Our next generation update for Server hosting is ready: Server with new Premium NVMe SSD systems. Providing by Intel and AMD we extend our server platform with direct selectable NVMe editions.
We extend the s1.* edition in our server portfolio with optional selectable NVMe SSD storage. We called this edition n1.* in X different levels.
So, how can I start with this server editions? Just like the other editions. Login to Cloud Management Suite > Select CREATE > Server and take one of the n1.* editions.
Fast storage is necessary for workloads capturing large amounts of data. Storage-Optimized servers use NVMe (non-volatile memory express), which an interface protocol explicitly built for modern SSDs. It takes advantage of parallelism to deliver disk performance that can be an order of magnitude faster than our regular SSDs. Because storage is directly attached to the hypervisor (instead of being connected via network), these servers are ideal for workloads that require a high number of transactions with low latency, like:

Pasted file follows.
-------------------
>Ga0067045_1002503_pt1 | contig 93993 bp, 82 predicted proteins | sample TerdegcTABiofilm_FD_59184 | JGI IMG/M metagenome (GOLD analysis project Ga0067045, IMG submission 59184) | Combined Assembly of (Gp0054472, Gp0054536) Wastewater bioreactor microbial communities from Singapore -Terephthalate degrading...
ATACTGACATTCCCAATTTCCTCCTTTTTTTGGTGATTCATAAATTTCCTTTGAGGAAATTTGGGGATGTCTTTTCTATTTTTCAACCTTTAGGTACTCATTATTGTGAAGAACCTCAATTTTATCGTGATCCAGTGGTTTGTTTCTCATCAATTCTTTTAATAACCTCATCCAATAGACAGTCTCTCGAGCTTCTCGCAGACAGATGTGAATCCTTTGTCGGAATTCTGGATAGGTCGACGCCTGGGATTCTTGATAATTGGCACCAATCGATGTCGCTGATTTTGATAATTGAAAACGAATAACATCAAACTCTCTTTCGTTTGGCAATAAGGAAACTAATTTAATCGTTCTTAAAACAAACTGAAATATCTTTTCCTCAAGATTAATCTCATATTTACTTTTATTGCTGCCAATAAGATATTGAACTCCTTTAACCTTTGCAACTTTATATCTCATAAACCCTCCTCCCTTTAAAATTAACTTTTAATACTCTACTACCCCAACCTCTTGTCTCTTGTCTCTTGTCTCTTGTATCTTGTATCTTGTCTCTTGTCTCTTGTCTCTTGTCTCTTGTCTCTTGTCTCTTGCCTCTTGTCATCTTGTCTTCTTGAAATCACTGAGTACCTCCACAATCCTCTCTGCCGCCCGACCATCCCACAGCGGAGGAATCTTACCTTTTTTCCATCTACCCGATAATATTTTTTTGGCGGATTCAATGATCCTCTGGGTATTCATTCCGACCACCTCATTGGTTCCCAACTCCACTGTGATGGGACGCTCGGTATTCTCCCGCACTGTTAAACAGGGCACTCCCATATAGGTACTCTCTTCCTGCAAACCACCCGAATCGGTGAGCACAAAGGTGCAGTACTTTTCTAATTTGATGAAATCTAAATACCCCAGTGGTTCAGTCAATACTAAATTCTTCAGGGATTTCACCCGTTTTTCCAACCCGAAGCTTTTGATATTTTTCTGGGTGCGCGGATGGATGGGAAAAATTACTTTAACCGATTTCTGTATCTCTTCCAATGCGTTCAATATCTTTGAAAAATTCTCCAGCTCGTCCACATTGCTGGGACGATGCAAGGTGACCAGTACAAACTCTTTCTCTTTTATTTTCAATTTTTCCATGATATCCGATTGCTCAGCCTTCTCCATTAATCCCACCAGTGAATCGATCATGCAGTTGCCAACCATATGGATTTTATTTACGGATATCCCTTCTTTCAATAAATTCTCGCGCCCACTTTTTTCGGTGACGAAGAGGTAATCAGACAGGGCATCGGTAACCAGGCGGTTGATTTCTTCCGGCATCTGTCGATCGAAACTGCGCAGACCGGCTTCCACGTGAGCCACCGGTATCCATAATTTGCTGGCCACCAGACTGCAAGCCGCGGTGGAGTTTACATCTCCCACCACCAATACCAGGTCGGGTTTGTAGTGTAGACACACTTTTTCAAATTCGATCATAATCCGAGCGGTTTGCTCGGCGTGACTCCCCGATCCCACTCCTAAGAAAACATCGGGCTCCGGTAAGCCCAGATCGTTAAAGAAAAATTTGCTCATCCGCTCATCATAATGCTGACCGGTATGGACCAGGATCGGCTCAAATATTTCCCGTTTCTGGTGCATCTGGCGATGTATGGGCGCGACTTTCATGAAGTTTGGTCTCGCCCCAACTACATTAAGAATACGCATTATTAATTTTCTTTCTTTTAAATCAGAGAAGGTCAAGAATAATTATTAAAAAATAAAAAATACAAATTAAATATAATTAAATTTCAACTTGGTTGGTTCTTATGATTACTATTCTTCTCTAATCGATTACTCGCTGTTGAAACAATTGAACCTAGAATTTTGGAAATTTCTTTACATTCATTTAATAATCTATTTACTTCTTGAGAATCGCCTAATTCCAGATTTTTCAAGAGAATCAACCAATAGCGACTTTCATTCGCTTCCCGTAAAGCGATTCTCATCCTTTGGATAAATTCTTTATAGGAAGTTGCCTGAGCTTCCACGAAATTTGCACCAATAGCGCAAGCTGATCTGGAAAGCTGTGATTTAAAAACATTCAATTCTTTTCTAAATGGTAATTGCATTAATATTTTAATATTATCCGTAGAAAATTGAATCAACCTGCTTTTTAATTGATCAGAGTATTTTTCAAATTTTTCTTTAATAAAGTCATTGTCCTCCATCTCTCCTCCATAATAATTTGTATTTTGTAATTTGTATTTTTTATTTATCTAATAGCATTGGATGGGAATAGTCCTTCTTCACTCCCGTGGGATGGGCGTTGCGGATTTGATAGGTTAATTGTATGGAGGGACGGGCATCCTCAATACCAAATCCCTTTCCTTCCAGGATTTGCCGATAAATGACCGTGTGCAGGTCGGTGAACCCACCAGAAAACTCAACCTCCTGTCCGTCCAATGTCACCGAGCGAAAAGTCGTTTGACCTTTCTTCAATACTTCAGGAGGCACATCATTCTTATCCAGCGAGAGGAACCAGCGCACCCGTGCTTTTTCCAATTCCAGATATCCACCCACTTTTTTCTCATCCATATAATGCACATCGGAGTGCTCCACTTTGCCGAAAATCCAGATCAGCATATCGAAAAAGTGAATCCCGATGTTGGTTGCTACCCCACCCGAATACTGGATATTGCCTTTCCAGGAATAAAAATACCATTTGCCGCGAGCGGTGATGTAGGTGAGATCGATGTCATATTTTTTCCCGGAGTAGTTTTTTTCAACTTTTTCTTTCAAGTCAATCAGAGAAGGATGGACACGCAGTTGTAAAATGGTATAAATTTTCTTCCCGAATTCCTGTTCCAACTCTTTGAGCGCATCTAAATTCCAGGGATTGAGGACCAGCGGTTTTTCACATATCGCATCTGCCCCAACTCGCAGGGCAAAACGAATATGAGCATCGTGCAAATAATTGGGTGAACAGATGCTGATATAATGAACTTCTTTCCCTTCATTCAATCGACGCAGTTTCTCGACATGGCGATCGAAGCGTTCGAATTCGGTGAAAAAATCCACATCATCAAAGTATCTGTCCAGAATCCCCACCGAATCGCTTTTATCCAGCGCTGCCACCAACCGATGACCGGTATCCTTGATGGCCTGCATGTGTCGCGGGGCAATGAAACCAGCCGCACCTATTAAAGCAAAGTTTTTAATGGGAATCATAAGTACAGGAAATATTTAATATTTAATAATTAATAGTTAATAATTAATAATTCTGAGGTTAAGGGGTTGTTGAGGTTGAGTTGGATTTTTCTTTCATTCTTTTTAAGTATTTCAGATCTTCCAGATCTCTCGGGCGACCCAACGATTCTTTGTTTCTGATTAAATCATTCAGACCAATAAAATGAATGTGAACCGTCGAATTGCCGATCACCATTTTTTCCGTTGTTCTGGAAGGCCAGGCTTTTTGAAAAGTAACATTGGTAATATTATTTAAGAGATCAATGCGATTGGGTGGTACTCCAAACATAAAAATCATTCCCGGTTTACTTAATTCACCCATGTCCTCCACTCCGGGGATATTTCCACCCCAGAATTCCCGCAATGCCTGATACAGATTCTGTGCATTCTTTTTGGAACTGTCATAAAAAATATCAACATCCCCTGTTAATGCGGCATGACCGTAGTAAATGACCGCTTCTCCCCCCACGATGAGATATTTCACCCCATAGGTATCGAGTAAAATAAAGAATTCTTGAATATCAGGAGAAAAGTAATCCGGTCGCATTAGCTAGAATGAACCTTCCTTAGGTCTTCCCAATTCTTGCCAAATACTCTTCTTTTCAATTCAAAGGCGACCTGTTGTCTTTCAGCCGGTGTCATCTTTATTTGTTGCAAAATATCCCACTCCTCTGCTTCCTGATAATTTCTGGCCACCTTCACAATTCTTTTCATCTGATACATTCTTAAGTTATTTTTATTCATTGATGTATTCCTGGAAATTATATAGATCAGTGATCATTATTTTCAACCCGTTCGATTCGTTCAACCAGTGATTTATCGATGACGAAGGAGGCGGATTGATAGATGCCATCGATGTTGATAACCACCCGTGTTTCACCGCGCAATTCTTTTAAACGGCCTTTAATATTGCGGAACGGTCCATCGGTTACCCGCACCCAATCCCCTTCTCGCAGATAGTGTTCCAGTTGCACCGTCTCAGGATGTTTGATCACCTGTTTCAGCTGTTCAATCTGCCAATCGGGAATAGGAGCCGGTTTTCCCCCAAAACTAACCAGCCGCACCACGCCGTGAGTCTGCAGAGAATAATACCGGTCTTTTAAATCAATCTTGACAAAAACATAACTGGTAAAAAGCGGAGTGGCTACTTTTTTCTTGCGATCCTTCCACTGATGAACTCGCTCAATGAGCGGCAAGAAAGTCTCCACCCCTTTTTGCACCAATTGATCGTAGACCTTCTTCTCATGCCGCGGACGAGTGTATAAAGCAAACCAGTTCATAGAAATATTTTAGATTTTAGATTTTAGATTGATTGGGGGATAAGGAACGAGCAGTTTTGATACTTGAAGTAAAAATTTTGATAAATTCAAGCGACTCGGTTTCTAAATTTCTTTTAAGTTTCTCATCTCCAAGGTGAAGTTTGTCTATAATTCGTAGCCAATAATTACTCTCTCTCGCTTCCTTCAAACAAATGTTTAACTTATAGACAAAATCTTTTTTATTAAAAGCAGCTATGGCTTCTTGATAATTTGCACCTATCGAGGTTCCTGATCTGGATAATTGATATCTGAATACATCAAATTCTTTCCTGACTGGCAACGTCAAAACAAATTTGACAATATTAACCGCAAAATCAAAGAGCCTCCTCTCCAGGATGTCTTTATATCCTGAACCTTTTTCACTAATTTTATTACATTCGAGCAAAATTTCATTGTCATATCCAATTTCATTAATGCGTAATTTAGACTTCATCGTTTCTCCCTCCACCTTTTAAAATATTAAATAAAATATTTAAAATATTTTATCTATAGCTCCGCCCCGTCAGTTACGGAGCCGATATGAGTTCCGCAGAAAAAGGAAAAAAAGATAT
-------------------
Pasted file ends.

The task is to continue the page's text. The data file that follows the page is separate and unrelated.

- Large, high-performance NoSQL databases, like MongoDB, Elasticsearch, and TimeScaleDB
- Monitoring and analytics software, like Prometheus and Grafana
- Other kinds of data warehouses
NVM Express (NVMe) or Non-Volatile Memory Host Controller Interface Specification (NVMHCIS) is an open, logical-device interface specification for accessing a computer’s non-volatile storage media usually attached via PCI Express (PCIe) bus. The acronym NVM stands for non-volatile memory, which is often NAND flash memory that comes in several physical form factors, including solid-state drives (SSDs), PCI Express (PCIe) add-in cards and M.2 cards, the successor to mSATA cards. NVM Express, as a logical-device interface, has been designed to capitalize on the low latency and internal parallelism of solid-state storage devices.
Architecturally, the logic for NVMe is physically stored within and executed by the NVMe controller chip that is physically co-located with the storage media, usually an SSD. Version changes for NVMe, e.g., 1.3 to 1.4, are incorporated within the storage media, and do not affect PCIe-compatible components such as motherboards and CPUs.